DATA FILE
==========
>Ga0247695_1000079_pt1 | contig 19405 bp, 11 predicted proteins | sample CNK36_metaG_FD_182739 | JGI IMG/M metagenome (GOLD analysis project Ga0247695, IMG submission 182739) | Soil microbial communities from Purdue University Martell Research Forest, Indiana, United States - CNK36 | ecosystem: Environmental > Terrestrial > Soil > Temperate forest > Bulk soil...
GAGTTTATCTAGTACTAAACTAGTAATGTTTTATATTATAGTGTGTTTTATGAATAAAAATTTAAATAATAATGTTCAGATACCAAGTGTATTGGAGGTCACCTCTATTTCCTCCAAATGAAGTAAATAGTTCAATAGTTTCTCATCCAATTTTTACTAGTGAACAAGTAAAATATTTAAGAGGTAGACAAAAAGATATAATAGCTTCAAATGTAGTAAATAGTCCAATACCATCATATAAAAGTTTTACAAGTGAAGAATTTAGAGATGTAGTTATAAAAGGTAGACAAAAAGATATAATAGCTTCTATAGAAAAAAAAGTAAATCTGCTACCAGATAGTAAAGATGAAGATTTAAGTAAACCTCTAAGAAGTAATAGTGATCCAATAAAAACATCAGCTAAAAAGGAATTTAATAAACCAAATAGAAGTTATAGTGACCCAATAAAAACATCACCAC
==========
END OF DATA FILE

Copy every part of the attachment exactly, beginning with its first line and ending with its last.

>Ga0247695_1000079_pt1 | contig 19405 bp, 11 predicted proteins | sample CNK36_metaG_FD_182739 | JGI IMG/M metagenome (GOLD analysis project Ga0247695, IMG submission 182739) | Soil microbial communities from Purdue University Martell Research Forest, Indiana, United States - CNK36 | ecosystem: Environmental > Terrestrial > Soil > Temperate forest > Bulk soil...
GAGTTTATCTAGTACTAAACTAGTAATGTTTTATATTATAGTGTGTTTTATGAATAAAAATTTAAATAATAATGTTCAGATACCAAGTGTATTGGAGGTCACCTCTATTTCCTCCAAATGAAGTAAATAGTTCAATAGTTTCTCATCCAATTTTTACTAGTGAACAAGTAAAATATTTAAGAGGTAGACAAAAAGATATAATAGCTTCAAATGTAGTAAATAGTCCAATACCATCATATAAAAGTTTTACAAGTGAAGAATTTAGAGATGTAGTTATAAAAGGTAGACAAAAAGATATAATAGCTTCTATAGAAAAAAAAGTAAATCTGCTACCAGATAGTAAAGATGAAGATTTAAGTAAACCTCTAAGAAGTAATAGTGATCCAATAAAAACATCAGCTAAAAAGGAATTTAATAAACCAAATAGAAGTTATAGTGACCCAATAAAAACATCACCAC